The Purpose of the Gift of Divers Tongues

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notuptome

Senior Member
May 17, 2013
15,050
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#81
Speaking in a language that happens to be foreign to the people in your congregation is not a gift of the Holy Spirit. Even unbelievers can do that.
How do you know that is true? Is that not what occurred in Act 2 at Pentecost? Show me that is not what happened at Corinth?

For the cause of Christ
Roger
 
U

UnderGrace

Guest
#82
How do you know that is true? Is that not what occurred in Act 2 at Pentecost? Show me that is not what happened at Corinth?

For the cause of Christ
Roger
The letter to Corinth was about spoken earthly languages/dialects and dealing with the various these languages so that the meetings were held in an orderly fashion.

Not all the gifts Paul was addressing were of the miraculous type, 1 Cor 12: 28 makes this clear.
 

Nehemiah6

Senior Member
Jul 18, 2017
16,967
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#83
Speaking in a language that happens to be foreign to the people in your congregation is not a gift of the Holy Spirit. Even unbelievers can do that.
Except that we are not talking about unbelievers.

The gift of supernaturally speaking in a foreign language (which had never been learned by the speaker) was evidence that God the Holy Spirit was empowering that person. This was a sign to unbelieving Jews that the Gospel was from God. And that is why the apostles and disciples were enabled to speak in approximately 15 languages and dialects on the Day of Pentecost.

In the law [the OT] it is written, With [men of ] other tongues and other lips will I speak unto this people; and yet for all that will they not hear me, saith the Lord. Wherefore tongues are for a sign, not to them that believe, but to them that believe not: but prophesying serveth not for them that believe not, but for them which believe. (1 Cor 14:21,22).
For with stammering lips and another tongue will he speak to this people [the Jews]. To whom he said, This is the rest wherewith ye may cause the weary to rest; and this is the refreshing: yet they would not hear. (Isa 28:11,12)

In spite of the miracle on the Day of Pentecost, Israel (as a whole) did not believe the Gospel. But this same gift of tongues was being manifested in the apostolic churches, and 1 Cor 12-14 was written TO CORRECT THE ABUSES of this gift, as well as teach us about the various gifts of the Spirit.
 
U

UnderGrace

Guest
#84
Except that we are not talking about unbelievers.

The gift of supernaturally speaking in a foreign language (which had never been learned by the speaker) was evidence that God the Holy Spirit was empowering that person. This was a sign to unbelieving Jews that the Gospel was from God. And that is why the apostles and disciples were enabled to speak in approximately 15 languages and dialects on the Day of Pentecost.

In the law [the OT] it is written, With [men of ] other tongues and other lips will I speak unto this people; and yet for all that will they not hear me, saith the Lord. Wherefore tongues are for a sign, not to them that believe, but to them that believe not: but prophesying serveth not for them that believe not, but for them which believe. (1 Cor 14:21,22).
For with stammering lips and another tongue will he speak to this people [the Jews]. To whom he said, This is the rest wherewith ye may cause the weary to rest; and this is the refreshing: yet they would not hear. (Isa 28:11,12)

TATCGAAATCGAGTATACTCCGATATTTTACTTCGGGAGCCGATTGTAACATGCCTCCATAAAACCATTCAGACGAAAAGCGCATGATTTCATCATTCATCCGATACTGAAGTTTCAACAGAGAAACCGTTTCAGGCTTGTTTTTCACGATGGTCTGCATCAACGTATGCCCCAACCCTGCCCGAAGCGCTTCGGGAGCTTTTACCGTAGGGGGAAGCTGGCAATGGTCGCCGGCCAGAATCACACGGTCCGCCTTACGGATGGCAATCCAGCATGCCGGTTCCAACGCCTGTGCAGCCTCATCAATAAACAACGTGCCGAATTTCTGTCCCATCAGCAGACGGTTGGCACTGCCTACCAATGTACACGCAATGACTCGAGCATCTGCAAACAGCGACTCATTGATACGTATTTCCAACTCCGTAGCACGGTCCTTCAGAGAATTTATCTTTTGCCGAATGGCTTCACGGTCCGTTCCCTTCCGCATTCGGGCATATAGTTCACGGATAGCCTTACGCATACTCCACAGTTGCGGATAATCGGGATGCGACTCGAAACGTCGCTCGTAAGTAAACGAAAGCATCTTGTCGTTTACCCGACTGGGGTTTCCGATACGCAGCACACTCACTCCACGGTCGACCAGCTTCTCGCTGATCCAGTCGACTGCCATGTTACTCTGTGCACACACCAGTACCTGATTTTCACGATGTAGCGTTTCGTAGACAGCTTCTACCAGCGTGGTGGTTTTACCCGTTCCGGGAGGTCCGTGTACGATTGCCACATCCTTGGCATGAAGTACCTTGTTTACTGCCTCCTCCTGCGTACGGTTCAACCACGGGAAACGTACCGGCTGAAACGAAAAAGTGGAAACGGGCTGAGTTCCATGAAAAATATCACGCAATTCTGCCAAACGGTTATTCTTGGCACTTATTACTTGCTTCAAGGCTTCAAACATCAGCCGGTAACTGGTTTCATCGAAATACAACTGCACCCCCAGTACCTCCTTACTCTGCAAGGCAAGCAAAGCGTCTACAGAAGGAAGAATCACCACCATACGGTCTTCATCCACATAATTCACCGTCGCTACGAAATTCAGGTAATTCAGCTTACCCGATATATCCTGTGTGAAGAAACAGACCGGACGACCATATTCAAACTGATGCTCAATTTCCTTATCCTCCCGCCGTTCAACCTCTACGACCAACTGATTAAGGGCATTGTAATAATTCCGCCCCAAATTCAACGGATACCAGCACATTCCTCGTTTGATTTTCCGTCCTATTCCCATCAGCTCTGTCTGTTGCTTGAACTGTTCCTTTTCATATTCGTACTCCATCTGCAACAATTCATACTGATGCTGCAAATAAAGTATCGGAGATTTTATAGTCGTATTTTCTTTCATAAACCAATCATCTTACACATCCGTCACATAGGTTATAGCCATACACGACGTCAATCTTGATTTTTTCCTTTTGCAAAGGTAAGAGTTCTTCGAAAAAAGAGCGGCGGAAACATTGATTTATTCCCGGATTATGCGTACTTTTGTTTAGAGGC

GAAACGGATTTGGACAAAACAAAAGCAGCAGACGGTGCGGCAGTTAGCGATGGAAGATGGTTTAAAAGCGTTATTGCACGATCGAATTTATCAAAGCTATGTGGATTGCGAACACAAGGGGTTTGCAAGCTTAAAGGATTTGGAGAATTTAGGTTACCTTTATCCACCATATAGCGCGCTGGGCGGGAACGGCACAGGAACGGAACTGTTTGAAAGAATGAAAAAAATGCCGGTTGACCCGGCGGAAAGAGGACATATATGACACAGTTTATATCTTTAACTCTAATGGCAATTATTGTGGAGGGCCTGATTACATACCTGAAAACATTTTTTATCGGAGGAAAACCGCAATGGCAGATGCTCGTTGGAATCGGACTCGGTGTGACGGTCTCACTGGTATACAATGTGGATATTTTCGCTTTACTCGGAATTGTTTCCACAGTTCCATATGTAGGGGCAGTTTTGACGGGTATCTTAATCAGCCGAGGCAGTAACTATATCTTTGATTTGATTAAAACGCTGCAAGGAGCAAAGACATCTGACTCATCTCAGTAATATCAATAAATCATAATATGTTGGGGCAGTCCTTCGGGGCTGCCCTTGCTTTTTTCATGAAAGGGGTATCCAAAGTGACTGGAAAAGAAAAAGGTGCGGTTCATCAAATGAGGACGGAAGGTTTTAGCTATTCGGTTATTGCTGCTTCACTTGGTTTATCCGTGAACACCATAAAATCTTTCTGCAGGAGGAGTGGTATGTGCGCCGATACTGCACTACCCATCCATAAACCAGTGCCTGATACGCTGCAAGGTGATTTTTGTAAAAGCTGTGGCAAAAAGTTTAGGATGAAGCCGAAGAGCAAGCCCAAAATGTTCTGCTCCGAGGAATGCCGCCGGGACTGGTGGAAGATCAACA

In spite of the miracle on the Day of Pentecost, Israel (as a whole) did not believe the Gospel. But this same gift of tongues was being manifested in the apostolic churches, and 1 Cor 12-14 was written TO CORRECT THE ABUSES of this gift, as well as teach us about the various gifts of the Spirit.
Why then no need for a translator on Pentecost, yet Paul maintained at Corinth there be a translator if it was the same phenomena?
 

Nehemiah6

Senior Member
Jul 18, 2017
16,967
8,479
113
#85
Why then no need for a translator on Pentecost, yet Paul maintained at Corinth there be a translator if it was the same phenomena?
The answer is quite simple. The ones who were in Jerusalem from other lands heard what was said in their own native languages. So if you were from Arabia (for example) you would have heard Arabic spoken (Acts 2:11).

On the other hand the Corinthian church was a Greek-speaking church (Greek being the language of Greece and Macedonia, and Corinth being due West of Athens). Hence the need for a translator if you starting talking in Arabic and no one had a clue.
 
U

UnderGrace

Guest
#86
The answer is quite simple. The ones who were in Jerusalem from other lands heard what was said in their own native languages. So if you were from Arabia (for example) you would have heard Arabic spoken (Acts 2:11).

On the other hand the Corinthian church was a Greek-speaking church (Greek being the language of Greece and Macedonia, and Corinth being due West of Athens). Hence the need for a translator if you starting talking in Arabic and no one had a clue.
Yes this is what I see as well.

So then it was not the same phenomena at Corinth that occurred like the one in Acts, at the church in Corinth there were a variety of languages and dialects being spoken, but no one was speaking a language they did not know.

I see nothing in the text that states they were speaking languages they had not learned.
 

Dino246

Senior Member
Jun 30, 2015
19,661
10,826
113
#87
Except that we are not talking about unbelievers.

The gift of supernaturally speaking in a foreign language (which had never been learned by the speaker) was evidence that God the Holy Spirit was empowering that person. This was a sign to unbelieving Jews that the Gospel was from God. And that is why the apostles and disciples were enabled to speak in approximately 15 languages and dialects on the Day of Pentecost.

In the law [the OT] it is written, With [men of ] other tongues and other lips will I speak unto this people; and yet for all that will they not hear me, saith the Lord. Wherefore tongues are for a sign, not to them that believe, but to them that believe not: but prophesying serveth not for them that believe not, but for them which believe. (1 Cor 14:21,22).
For with stammering lips and another tongue will he speak to this people [the Jews]. To whom he said, This is the rest wherewith ye may cause the weary to rest; and this is the refreshing: yet they would not hear. (Isa 28:11,12)

In spite of the miracle on the Day of Pentecost, Israel (as a whole) did not believe the Gospel. But this same gift of tongues was being manifested in the apostolic churches, and 1 Cor 12-14 was written TO CORRECT THE ABUSES of this gift, as well as teach us about the various gifts of the Spirit.
I agree with everything you've written here. However, this is not what you were claiming in your earlier post. While Paul's instructions regarding "languages" are definitely applicable to the use of "foreign" languages in a local assembly, the context is the spiritual gift of speaking in unlearned languages.
 

Dino246

Senior Member
Jun 30, 2015
19,661
10,826
113
#88
Yes this is what I see as well.

So then it was not the same phenomena at Corinth that occurred like the one in Acts, at the church in Corinth there were a variety of languages and dialects being spoken, but no one was speaking a language they did not know.